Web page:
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CTE Career Ready Course Foundations of Game Design

Foundations of Game Design 1b: Storytelling, Mechanics, and Production

Building on the prior prerequisite course, use your creativity to develop a game from start to finish! Develop your game creation skills and practice with the tools professionals use to launch your career options in the field of game design. The content of this course also applies to certification exams.

Review Course Outline

Course Highlights

  • Leverage the industry-known Unity platform to set up a basic 3D world!
  • Create textures, movements, illusions, collisions in 3D environment
  • Create game rules and game-level metrics
  • Design a game environment using principles of design and level metrics that support gameplay
  • Explore augmented reality and the future of gaming

Units at a Glance

Unit 1: Get Artistic

At this point, you’ve created a game design document that outlines how you would like your game to work, what elements need to be built, and how you will market the game. Solid game mechanics are key to a game’s success, but a game’s artwork helps give the game life. Game art is a deep and complex topic, so let’s get started with the basics of creating art for your video game.

What will you learn in this unit?

  • Set up a basic 3D world in Unity
  • Create a seamless texture to use in your game prototype
  • Explain how Disney’s 12 Principles of Animation can be used to create larger-than-life movement
  • Import a character model into Unity and apply animations to it

Unit 2: Go 3D!

With the ever-increasing technological capabilities that we have to render, calculate, and display new 3D worlds, it’s not surprising that many of the most popular video games in recent years use 3D graphics. Entering a 3D game space adds an entire dimension to the game world and more precisely models how we perceive reality. Up to this point, most of the 3D assets you have used aside from a texture here and there were available from galleries associated with the programs you are using or were downloaded from other no-fee sites. You must be curious about how all those pieces get put together; there is no better time than now to try your hand at making your own 3D model!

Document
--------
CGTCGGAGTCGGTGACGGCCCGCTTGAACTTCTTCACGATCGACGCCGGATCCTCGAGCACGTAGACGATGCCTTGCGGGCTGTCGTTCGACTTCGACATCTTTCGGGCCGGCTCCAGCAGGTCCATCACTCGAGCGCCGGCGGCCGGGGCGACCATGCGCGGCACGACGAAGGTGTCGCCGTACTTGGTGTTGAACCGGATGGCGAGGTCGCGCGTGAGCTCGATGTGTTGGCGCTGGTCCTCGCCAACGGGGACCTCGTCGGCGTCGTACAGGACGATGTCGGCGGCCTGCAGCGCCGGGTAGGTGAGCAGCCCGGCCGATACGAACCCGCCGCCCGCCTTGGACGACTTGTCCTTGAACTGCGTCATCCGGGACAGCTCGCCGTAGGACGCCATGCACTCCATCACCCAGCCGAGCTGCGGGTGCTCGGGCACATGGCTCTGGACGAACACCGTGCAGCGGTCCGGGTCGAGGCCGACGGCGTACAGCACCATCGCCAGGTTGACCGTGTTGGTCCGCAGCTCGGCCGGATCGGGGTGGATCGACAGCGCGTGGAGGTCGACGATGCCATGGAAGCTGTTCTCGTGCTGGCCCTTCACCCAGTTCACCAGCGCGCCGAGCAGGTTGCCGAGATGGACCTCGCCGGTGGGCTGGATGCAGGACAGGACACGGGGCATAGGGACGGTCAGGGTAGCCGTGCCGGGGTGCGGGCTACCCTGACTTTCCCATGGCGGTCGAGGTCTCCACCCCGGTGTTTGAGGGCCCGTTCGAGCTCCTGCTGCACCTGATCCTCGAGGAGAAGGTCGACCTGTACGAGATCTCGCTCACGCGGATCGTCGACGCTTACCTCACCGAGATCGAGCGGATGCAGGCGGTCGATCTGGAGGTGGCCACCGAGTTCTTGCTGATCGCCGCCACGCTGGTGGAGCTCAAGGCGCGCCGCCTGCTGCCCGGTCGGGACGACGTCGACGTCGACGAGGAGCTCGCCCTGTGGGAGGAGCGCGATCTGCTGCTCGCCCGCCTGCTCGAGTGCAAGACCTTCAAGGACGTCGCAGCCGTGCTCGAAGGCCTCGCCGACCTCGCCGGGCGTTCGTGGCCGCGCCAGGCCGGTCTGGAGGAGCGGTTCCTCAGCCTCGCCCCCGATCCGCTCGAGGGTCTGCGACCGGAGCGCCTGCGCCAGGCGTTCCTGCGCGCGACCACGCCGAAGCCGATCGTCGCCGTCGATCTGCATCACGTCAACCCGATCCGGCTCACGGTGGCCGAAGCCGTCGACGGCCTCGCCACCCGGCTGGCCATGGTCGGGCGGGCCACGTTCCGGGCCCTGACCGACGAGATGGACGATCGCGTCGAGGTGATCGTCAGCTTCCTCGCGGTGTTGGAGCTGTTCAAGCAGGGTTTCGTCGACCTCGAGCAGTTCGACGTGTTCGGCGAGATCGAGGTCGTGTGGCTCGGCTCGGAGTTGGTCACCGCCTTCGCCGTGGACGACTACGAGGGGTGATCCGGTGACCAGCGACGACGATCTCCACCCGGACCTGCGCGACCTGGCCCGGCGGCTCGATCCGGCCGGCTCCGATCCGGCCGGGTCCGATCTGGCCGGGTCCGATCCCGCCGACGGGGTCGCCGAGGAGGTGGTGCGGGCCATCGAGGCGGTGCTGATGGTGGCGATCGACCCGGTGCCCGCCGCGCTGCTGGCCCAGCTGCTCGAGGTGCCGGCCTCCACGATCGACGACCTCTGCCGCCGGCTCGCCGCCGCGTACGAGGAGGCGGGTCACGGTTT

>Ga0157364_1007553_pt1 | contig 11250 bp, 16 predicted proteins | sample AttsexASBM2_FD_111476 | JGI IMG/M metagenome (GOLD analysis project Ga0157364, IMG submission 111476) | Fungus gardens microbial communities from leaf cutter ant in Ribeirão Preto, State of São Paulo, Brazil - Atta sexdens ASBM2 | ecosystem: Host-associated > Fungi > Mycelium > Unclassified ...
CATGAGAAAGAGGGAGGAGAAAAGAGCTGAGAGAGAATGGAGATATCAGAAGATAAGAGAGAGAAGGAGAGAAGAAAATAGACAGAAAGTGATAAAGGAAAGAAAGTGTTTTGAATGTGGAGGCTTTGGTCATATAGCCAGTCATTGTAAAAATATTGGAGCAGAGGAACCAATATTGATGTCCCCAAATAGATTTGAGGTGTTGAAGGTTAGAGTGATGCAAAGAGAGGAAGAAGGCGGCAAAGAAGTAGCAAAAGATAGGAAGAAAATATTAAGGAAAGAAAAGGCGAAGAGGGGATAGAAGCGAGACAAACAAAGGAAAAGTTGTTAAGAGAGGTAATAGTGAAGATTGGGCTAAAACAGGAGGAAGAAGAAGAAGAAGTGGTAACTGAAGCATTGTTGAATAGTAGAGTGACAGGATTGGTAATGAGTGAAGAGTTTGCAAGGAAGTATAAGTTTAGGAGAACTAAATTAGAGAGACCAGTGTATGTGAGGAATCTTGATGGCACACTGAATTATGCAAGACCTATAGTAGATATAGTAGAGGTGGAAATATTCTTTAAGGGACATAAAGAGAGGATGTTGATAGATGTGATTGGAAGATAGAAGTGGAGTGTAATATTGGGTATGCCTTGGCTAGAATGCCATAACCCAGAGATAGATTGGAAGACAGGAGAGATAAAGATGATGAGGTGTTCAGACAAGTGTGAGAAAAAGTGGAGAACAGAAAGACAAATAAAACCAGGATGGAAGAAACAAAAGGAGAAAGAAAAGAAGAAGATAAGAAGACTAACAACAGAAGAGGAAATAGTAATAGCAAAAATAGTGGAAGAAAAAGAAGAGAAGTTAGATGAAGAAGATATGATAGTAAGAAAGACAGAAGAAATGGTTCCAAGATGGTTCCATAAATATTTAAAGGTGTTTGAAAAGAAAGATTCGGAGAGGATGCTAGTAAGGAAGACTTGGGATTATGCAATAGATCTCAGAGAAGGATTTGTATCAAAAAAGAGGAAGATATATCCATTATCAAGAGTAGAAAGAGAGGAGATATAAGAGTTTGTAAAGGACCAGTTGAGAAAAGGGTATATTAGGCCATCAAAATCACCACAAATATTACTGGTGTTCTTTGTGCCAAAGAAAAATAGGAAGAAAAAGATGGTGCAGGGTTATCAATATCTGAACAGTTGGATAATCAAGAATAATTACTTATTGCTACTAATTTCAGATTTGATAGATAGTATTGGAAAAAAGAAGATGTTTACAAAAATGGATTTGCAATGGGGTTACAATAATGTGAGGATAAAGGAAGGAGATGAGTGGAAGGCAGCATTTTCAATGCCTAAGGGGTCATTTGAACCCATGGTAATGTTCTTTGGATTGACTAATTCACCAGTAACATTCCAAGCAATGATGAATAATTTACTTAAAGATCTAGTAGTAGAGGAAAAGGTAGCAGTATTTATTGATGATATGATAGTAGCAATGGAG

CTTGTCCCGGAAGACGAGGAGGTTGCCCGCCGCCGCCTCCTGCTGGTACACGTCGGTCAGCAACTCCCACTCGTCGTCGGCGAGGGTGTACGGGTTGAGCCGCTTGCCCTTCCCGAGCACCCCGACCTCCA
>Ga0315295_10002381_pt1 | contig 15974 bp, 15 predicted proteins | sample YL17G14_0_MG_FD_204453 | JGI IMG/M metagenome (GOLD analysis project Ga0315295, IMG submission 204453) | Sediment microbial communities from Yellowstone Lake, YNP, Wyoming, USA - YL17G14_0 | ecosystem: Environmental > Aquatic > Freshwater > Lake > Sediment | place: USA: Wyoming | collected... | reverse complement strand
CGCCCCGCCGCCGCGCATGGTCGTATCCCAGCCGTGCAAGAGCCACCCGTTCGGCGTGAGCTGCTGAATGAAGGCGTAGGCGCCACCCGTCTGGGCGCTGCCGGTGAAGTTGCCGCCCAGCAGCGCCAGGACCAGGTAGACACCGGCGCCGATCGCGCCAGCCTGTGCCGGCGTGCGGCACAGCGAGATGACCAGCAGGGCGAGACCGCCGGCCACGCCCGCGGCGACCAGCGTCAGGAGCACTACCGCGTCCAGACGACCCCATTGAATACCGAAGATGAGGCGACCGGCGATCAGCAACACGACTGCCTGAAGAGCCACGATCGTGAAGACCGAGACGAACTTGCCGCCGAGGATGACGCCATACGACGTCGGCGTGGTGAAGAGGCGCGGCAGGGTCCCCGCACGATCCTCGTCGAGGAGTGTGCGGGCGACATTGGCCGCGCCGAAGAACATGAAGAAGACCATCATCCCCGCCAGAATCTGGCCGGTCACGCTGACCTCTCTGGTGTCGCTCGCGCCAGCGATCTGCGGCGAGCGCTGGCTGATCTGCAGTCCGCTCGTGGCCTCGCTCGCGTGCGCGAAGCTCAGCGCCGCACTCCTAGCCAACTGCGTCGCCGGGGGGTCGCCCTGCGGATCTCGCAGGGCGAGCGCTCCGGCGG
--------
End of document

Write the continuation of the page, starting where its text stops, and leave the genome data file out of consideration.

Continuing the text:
What will you learn in this unit?

  • Use essential box modeling skills to create hard-edge objects
  • Apply UV mapping skills to 3D objects
  • Create textures using procedural tools
  • Explain how to create the illusion of 3D in a 2D environment

Unit 3: Enter Level One

Here’s the moment we’ve been waiting for! It’s time to create your first level. You already have a player that can walk and run around. What obstacles will you create in your scene to keep players challenged as they progress through the level? You may add houses, haystacks, or even a treacherous path at a cliff’s edge. The game is yours, and your options for time, environment, and character development are nearly unlimited! Just as every journey begins with a single step, many game designs begin with your first level.

What will you learn in this unit?

  • List the different game-level metrics and explain how they impact level design
  • Design a game environment using principles of design and level metrics that support gameplay
  • Sculpt and apply texture to a terrain
  • Create a location event that serves as a trigger zone in a game

Unit 4: Get Physical

Game mechanics are at the core of gameplay. They determine how simulated aspects of the game world will behave and control how the player can interact with the game state. With knowledge of the fundamental concepts of computer programming, you are ready to dig deeper into the subject of game programming and put some action into game design. But with every action, you can expect an equal and opposite reaction. What? Back to physics again? Deciding how things move and respond to collisions in your game is where you get to mold the flow and action of your gameplay.